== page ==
love. § 223. The nature of will. § 224. The will has its imagi-
nation and its memory. § 225. How the will is strengthened.
§ 226. Desires may meet and oppose one another. (Note, — The
greater the number of concept masses so much the more har-
moniously do they work together.) § 227. The external life
often hinders a man from turning his whole will inward.

Chapter V. — Self-control, especially Duty, as a Psychical
Phenomenon (p. 178). § 228. Self-control to be distinguished
from that which a man exacts of himself. § 229. The child
controls himself when he delays an action which serves as a
means to an end. § 230. Experiences showing the inconsistency
of the will more striking in great than in small things. The
sign of a good law. § 231. Conscience follows from self-con-
sciousness. A fixed law preceding cases to be decided, necessity
as security against partiality. ' g 232. In the beginning practical
principles are individual. § 233. The basis of duty in practical
(moral) philosophy. § 234. Actual self-control depends upon
the co-operation of several concept masses. The demands of
Jabor upon the wilL (Note, — Necessity for guarding against
theories representing one's freedom greater than it really is.)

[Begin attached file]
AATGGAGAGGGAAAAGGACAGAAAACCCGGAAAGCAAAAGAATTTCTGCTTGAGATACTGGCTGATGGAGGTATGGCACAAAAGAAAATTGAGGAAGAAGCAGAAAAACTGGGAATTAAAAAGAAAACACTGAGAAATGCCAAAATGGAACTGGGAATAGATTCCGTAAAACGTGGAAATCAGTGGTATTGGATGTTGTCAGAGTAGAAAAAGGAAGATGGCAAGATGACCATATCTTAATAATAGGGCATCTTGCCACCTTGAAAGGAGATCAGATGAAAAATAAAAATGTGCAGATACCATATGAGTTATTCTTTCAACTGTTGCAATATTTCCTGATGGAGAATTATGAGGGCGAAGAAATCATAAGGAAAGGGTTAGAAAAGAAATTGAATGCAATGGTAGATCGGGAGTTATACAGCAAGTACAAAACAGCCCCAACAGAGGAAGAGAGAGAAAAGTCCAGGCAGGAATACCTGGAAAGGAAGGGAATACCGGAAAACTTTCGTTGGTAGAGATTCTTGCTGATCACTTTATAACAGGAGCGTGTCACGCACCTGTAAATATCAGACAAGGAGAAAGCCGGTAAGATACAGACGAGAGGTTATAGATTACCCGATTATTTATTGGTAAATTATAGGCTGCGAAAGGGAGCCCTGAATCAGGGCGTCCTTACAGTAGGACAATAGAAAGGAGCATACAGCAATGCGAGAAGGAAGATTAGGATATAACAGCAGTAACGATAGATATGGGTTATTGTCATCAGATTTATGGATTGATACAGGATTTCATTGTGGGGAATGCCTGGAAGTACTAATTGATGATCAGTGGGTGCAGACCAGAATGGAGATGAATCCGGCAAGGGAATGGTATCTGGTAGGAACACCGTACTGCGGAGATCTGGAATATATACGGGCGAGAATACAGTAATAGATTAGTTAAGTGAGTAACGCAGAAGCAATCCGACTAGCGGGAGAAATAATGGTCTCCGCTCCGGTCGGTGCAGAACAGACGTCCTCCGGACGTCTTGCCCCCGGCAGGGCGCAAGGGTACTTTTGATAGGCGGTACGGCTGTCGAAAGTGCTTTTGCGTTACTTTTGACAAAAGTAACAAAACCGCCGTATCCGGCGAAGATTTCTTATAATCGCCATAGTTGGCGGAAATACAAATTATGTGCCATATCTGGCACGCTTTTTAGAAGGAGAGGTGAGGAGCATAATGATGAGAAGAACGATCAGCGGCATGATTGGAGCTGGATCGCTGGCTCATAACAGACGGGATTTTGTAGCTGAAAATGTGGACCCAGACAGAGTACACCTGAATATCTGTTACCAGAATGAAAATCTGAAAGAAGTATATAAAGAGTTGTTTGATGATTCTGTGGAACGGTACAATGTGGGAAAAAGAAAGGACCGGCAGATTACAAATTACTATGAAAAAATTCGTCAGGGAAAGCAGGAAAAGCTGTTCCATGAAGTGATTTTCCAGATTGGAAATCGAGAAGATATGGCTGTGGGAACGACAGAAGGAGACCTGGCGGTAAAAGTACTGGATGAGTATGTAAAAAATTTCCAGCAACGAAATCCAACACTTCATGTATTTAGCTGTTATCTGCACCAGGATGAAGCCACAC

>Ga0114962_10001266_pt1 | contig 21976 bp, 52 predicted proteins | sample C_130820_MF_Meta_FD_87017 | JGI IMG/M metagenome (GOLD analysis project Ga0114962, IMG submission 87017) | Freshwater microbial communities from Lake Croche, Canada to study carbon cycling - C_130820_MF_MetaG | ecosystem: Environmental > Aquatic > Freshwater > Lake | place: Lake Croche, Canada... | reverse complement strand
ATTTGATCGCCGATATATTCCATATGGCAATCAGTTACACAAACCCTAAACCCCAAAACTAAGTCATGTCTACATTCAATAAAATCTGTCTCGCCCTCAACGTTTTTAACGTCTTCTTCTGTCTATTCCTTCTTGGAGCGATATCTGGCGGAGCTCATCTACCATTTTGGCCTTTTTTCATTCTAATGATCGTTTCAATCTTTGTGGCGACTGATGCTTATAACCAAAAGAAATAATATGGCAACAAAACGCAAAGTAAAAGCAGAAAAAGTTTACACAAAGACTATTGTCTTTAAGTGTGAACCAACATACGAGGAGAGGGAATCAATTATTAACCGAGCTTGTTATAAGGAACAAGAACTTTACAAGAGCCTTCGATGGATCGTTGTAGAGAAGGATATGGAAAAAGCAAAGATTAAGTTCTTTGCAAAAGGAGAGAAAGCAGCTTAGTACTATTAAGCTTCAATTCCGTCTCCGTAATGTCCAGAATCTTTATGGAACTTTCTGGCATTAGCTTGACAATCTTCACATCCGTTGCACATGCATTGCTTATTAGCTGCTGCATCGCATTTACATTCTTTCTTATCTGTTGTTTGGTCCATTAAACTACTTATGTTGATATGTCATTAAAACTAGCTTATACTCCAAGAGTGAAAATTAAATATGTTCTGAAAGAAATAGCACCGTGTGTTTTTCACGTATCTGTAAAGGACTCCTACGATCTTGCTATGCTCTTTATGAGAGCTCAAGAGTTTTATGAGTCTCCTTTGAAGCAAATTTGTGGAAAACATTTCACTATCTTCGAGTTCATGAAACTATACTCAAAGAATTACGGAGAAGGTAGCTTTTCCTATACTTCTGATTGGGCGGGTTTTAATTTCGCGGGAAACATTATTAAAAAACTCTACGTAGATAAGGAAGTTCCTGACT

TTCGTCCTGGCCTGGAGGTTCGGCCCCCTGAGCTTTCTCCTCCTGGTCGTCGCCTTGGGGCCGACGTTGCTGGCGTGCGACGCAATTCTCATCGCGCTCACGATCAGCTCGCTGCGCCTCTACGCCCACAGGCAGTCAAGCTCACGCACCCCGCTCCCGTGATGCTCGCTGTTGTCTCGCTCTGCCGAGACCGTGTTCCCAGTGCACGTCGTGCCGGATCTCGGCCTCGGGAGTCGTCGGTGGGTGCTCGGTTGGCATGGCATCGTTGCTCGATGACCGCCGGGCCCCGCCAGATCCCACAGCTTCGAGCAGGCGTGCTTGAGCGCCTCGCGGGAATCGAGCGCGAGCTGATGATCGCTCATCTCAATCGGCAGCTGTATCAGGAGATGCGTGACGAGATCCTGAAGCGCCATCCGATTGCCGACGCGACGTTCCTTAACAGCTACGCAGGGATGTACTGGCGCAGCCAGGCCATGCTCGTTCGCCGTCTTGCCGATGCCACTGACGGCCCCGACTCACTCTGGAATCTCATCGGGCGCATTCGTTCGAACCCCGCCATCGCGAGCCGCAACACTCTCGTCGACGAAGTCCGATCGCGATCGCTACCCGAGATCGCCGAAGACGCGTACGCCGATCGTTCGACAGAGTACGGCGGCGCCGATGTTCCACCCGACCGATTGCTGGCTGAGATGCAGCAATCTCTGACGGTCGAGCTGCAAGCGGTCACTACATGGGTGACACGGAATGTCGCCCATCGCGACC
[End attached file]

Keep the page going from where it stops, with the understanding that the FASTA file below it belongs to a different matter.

§ 235. Self-control conformed to an end or purpose. (Note L —
The assumption of a transcendental freedom of the will. Note
2, — Discussion concerning the mental condition of criminals.)
§ 236. Where the conditions of self-control are to be found.
The cultured man and savages have hardly any faculty of the
understanding except the passions. We can not speak of sev-
eral understandmgs, sevewd imaginations. § 237. The consid-
eration of moral self-controL Moral feeling arises from moral
judgments. § 238. A purely moral self-control an ideal. § 239.
No particular time of life can be held as decisive in regard to
the power of self-control.

Chapter VI.— Psychological Observations upon the Destiny
of Man (p. 190). § 240. Man not to be considered as standing
alone. The individuals of a social whole related to one another
in almost the same way as the concepts in the soul of an indi-
vidual. § 241. A science of politics similar to the empirical

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psychology of this work. § 243. Philosophy of history depends
upon psychology. No history of known countries can furnish
a history of the world. The statesman demands of the philos-
ophy of history that which the educator demands of psychology.
§ 243. Comparison of mental diseases with social desires and
delusions. Man assigns to himself the place he would like to
occupy in an ideal society. The importance of the will in ma-
turing character. § 245. To fill his place in the social whole is